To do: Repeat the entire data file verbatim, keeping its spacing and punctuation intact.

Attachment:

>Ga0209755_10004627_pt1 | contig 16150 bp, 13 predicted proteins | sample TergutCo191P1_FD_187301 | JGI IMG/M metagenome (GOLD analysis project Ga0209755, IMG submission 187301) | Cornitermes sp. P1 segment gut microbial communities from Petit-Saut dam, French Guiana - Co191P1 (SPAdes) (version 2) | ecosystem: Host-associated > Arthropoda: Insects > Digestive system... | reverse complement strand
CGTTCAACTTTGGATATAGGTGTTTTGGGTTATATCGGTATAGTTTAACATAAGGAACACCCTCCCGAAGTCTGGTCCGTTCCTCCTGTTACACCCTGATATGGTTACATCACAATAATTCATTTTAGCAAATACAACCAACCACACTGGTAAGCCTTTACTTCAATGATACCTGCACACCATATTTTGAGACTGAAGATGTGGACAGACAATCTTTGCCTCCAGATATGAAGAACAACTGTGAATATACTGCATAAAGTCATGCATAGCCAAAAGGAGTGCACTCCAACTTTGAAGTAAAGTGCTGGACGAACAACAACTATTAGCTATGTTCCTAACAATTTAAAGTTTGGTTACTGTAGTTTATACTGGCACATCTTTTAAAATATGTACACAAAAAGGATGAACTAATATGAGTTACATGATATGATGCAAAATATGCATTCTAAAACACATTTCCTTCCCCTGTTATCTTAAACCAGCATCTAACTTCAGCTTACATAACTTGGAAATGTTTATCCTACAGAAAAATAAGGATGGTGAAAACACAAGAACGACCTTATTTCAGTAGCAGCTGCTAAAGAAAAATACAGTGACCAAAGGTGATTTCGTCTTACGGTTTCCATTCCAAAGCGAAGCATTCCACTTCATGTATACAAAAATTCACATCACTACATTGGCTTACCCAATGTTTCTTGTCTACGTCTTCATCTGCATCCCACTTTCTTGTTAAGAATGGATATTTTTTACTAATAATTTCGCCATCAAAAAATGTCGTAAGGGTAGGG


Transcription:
>Ga0209755_10004627_pt1 | contig 16150 bp, 13 predicted proteins | sample TergutCo191P1_FD_187301 | JGI IMG/M metagenome (GOLD analysis project Ga0209755, IMG submission 187301) | Cornitermes sp. P1 segment gut microbial communities from Petit-Saut dam, French Guiana - Co191P1 (SPAdes) (version 2) | ecosystem: Host-associated > Arthropoda: Insects > Digestive system... | reverse complement strand
CGTTCAACTTTGGATATAGGTGTTTTGGGTTATATCGGTATAGTTTAACATAAGGAACACCCTCCCGAAGTCTGGTCCGTTCCTCCTGTTACACCCTGATATGGTTACATCACAATAATTCATTTTAGCAAATACAACCAACCACACTGGTAAGCCTTTACTTCAATGATACCTGCACACCATATTTTGAGACTGAAGATGTGGACAGACAATCTTTGCCTCCAGATATGAAGAACAACTGTGAATATACTGCATAAAGTCATGCATAGCCAAAAGGAGTGCACTCCAACTTTGAAGTAAAGTGCTGGACGAACAACAACTATTAGCTATGTTCCTAACAATTTAAAGTTTGGTTACTGTAGTTTATACTGGCACATCTTTTAAAATATGTACACAAAAAGGATGAACTAATATGAGTTACATGATATGATGCAAAATATGCATTCTAAAACACATTTCCTTCCCCTGTTATCTTAAACCAGCATCTAACTTCAGCTTACATAACTTGGAAATGTTTATCCTACAGAAAAATAAGGATGGTGAAAACACAAGAACGACCTTATTTCAGTAGCAGCTGCTAAAGAAAAATACAGTGACCAAAGGTGATTTCGTCTTACGGTTTCCATTCCAAAGCGAAGCATTCCACTTCATGTATACAAAAATTCACATCACTACATTGGCTTACCCAATGTTTCTTGTCTACGTCTTCATCTGCATCCCACTTTCTTGTTAAGAATGGATATTTTTTACTAATAATTTCGCCATCAAAAAATGTCGTAAGGGTAGGG